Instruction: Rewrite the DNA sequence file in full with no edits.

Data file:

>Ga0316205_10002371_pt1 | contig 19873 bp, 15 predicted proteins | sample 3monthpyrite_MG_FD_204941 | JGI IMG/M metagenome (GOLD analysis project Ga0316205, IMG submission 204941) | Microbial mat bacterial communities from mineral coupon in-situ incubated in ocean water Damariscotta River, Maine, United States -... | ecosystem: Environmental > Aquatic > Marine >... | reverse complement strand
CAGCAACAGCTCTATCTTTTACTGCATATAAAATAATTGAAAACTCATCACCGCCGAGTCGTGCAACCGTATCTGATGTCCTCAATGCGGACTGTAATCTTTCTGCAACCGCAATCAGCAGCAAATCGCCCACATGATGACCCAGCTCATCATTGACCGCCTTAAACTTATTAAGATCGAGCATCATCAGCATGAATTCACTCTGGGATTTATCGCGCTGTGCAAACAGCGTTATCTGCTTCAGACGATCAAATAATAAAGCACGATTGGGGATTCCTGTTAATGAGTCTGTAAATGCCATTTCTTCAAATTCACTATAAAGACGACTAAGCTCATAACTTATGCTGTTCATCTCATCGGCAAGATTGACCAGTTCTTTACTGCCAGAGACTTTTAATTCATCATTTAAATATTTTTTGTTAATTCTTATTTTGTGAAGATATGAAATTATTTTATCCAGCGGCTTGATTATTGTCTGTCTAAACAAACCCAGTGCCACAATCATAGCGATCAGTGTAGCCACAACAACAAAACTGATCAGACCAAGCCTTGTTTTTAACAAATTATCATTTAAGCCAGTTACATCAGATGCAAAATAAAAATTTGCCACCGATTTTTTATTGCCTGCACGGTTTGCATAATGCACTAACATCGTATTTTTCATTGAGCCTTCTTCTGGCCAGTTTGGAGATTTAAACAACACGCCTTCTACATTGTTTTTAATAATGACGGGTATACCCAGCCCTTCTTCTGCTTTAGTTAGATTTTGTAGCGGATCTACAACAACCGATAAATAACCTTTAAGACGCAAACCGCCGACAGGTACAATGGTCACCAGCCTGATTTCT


>Ga0316205_10002371_pt1 | contig 19873 bp, 15 predicted proteins | sample 3monthpyrite_MG_FD_204941 | JGI IMG/M metagenome (GOLD analysis project Ga0316205, IMG submission 204941) | Microbial mat bacterial communities from mineral coupon in-situ incubated in ocean water Damariscotta River, Maine, United States -... | ecosystem: Environmental > Aquatic > Marine >... | reverse complement strand
CAGCAACAGCTCTATCTTTTACTGCATATAAAATAATTGAAAACTCATCACCGCCGAGTCGTGCAACCGTATCTGATGTCCTCAATGCGGACTGTAATCTTTCTGCAACCGCAATCAGCAGCAAATCGCCCACATGATGACCCAGCTCATCATTGACCGCCTTAAACTTATTAAGATCGAGCATCATCAGCATGAATTCACTCTGGGATTTATCGCGCTGTGCAAACAGCGTTATCTGCTTCAGACGATCAAATAATAAAGCACGATTGGGGATTCCTGTTAATGAGTCTGTAAATGCCATTTCTTCAAATTCACTATAAAGACGACTAAGCTCATAACTTATGCTGTTCATCTCATCGGCAAGATTGACCAGTTCTTTACTGCCAGAGACTTTTAATTCATCATTTAAATATTTTTTGTTAATTCTTATTTTGTGAAGATATGAAATTATTTTATCCAGCGGCTTGATTATTGTCTGTCTAAACAAACCCAGTGCCACAATCATAGCGATCAGTGTAGCCACAACAACAAAACTGATCAGACCAAGCCTTGTTTTTAACAAATTATCATTTAAGCCAGTTACATCAGATGCAAAATAAAAATTTGCCACCGATTTTTTATTGCCTGCACGGTTTGCATAATGCACTAACATCGTATTTTTCATTGAGCCTTCTTCTGGCCAGTTTGGAGATTTAAACAACACGCCTTCTACATTGTTTTTAATAATGACGGGTATACCCAGCCCTTCTTCTGCTTTAGTTAGATTTTGTAGCGGATCTACAACAACCGATAAATAACCTTTAAGACGCAAACCGCCGACAGGTACAATGGTCACCAGCCTGATTTCT